April 15, that dreaded day when taxes are due, has me thinking more about the nuts and bolts of communications planning. Looking at the pages of tax forms that need to be filled out (there is nothing EZ about this) reminds me of how so many clients feel when we talk about communications planning. So in this blog, I’m going to give you the EZ (really!) version of how to do a communications plan. I don’t mean to suggest that communications planning can be done without lots of thought, but I want to break it down into manageable pieces.
If the communications plan is a road map for reaching your target audiences – and getting them to respond – then what needs to be on the map?
Audience In map-drawing, the audience plays the role of the destination. These are the people you want to reach with your message. The audience is where you want to your messages, not just to land, but to move in. So the first part of your plan has to provide a detailed look at your audiences. And “general public” doesn’t cut it. You’ll need to break it down further (a subject for a future post).
Messages Messages are the roads and routes that connect your company or your organization to your audiences. You want your messages to be direct routes – not filled with lots of twists and turns that make it harder for your audiences to hear, understand, and engage with you.
Goals This is where we leave the map. Akin to reaching your destination with the roadmap in hand, goals are about what you want your audience to do or what you want to have happen after the message arrives. Do you want your audience to buy something, advocate on behalf of something, go somewhere, give something, understand your issue, or do something new? Be specific.
Means (Vehicles) Means are the vehicles through which you send your messages. And this comes next to last for a very good reason. When planning a trip, you would probably decide where you want to go and what you want to do before determining if you are driving, walking, flying, or going by train or boat. Unlike your favorite vacation, however, a communications effort is rarely about the journey alone. In communications planning, you’ll decide whether to use the news media, social media, face-to-face contact, email marketing, and/or a host of other tools and tactics only after you’ve defined your audience, picked the best routes, and settled on a destination.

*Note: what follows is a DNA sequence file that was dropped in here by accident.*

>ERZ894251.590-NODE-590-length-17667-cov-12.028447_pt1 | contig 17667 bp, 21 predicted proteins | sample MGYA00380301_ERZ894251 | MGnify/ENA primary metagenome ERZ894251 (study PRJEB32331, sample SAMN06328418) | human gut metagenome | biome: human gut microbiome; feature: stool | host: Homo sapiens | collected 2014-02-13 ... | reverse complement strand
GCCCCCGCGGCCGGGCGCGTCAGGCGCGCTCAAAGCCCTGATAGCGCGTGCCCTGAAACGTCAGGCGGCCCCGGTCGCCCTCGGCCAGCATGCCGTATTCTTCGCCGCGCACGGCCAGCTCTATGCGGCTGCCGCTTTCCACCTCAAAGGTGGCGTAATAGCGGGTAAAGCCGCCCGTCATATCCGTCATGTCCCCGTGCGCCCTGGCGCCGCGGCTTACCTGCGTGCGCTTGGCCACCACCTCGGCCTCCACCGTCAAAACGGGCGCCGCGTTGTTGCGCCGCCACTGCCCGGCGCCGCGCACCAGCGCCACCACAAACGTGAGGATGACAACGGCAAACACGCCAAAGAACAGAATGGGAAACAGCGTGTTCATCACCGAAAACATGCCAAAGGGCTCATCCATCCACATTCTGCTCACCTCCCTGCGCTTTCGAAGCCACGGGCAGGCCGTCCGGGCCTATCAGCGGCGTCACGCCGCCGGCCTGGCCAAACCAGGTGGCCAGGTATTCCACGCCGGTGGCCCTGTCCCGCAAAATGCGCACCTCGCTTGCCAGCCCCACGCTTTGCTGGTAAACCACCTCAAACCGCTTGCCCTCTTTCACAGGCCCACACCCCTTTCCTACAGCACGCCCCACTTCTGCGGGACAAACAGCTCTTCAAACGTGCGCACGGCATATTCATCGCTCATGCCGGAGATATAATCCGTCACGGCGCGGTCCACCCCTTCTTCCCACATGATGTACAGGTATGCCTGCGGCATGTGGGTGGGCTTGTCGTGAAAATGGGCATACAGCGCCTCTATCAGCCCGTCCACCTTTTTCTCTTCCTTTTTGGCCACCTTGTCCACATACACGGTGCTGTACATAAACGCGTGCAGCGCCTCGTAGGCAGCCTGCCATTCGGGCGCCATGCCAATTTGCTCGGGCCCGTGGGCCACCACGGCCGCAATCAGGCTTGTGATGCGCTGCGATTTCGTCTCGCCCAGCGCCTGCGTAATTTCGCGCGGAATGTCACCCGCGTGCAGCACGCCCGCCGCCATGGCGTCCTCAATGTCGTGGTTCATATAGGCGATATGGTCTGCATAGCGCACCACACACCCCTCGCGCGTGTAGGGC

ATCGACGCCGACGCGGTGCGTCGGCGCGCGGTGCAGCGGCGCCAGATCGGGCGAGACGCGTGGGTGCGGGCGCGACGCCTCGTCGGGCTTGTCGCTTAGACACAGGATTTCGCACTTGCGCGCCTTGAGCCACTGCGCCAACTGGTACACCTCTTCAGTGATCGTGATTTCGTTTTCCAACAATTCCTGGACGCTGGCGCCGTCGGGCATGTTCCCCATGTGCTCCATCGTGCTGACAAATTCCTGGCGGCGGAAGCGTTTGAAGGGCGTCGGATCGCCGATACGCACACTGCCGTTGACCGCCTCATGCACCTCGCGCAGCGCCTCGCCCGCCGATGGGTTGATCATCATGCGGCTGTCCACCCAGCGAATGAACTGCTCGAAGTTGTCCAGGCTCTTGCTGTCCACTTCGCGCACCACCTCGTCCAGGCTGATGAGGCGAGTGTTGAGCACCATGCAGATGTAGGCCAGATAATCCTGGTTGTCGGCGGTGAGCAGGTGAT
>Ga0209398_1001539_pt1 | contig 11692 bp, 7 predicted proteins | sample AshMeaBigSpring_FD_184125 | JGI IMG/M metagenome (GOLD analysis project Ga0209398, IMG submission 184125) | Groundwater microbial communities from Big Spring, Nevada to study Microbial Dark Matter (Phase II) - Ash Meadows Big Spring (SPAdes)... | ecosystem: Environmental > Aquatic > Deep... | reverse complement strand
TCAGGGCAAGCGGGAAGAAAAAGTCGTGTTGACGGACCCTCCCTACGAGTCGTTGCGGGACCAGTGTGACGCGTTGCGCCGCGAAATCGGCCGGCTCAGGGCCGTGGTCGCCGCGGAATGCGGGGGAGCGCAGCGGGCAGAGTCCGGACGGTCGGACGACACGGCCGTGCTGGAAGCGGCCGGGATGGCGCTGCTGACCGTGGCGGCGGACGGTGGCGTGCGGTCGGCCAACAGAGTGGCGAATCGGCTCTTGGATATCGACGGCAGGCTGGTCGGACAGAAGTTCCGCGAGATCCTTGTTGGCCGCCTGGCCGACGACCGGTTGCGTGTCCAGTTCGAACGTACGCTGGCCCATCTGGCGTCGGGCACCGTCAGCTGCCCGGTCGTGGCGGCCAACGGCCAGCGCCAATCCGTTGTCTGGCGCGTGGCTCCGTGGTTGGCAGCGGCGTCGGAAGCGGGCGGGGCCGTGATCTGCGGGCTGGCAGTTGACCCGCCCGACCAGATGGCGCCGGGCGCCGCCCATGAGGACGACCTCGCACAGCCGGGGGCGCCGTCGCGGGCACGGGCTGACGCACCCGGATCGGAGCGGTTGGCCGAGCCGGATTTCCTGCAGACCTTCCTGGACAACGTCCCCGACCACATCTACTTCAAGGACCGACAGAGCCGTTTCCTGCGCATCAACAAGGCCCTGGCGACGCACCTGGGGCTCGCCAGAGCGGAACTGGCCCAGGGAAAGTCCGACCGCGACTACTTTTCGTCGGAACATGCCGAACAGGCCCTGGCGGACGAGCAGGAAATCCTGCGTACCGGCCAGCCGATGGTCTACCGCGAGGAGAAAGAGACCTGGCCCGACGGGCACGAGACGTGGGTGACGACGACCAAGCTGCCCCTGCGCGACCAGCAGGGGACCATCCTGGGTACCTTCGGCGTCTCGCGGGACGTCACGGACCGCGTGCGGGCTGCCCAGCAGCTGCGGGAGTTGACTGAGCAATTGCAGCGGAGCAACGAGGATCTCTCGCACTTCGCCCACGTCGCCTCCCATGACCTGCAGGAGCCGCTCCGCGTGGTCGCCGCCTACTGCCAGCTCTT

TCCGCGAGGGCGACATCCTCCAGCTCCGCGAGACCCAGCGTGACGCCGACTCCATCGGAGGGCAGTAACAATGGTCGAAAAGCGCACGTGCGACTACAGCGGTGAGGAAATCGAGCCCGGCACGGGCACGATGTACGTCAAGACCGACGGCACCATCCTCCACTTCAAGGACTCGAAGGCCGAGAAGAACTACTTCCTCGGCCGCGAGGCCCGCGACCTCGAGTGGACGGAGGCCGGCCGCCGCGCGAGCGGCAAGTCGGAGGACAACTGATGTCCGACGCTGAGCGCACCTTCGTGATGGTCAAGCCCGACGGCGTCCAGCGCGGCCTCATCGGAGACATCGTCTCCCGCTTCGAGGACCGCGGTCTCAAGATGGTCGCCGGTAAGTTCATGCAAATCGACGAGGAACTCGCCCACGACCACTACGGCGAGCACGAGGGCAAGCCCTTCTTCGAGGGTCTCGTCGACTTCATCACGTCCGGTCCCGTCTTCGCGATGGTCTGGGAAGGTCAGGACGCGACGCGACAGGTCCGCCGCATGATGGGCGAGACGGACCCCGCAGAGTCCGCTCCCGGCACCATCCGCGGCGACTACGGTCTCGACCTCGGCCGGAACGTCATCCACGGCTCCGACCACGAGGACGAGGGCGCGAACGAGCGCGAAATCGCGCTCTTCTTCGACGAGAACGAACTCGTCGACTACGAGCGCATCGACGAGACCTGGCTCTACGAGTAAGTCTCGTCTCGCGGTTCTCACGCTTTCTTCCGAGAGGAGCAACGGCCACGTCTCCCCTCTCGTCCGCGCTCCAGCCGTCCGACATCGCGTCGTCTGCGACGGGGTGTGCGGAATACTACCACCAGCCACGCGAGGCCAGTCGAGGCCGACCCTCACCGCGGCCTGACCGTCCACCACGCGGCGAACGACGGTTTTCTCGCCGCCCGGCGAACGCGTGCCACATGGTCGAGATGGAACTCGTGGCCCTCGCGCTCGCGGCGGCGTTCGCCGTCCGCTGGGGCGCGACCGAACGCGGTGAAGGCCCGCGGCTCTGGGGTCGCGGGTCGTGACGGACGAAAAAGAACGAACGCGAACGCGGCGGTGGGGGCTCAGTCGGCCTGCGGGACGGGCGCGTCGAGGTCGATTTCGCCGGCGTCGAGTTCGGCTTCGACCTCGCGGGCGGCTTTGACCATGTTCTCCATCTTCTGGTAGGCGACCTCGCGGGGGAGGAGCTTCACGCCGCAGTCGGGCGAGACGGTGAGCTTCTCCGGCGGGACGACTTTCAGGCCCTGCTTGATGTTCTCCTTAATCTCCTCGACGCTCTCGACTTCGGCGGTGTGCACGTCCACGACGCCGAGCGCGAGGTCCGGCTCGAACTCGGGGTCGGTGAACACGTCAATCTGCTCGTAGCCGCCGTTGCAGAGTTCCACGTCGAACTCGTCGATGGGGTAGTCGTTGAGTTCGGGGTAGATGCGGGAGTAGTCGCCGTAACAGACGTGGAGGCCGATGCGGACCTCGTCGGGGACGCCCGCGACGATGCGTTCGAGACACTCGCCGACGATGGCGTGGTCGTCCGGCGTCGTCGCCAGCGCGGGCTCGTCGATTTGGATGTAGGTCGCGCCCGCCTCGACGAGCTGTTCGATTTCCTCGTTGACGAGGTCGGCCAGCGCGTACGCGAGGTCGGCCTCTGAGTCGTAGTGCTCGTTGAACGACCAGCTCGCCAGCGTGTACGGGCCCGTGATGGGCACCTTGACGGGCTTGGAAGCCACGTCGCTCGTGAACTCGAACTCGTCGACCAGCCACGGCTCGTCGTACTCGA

Metrics These are the measures and benchmarks we use to determine if you’re on the right track: sending the right messages, using the right vehicles, and ultimately achieving your goals with your target audience. It’s not enough just to get there. It’s equally important to know whether you got there using the most effective messages and tactics with the wisest deployment of resources. Metrics will help assess this.
In a future blog post, we’ll dive into each of these five elements of communications planning so you can get your company or organization to your audiences.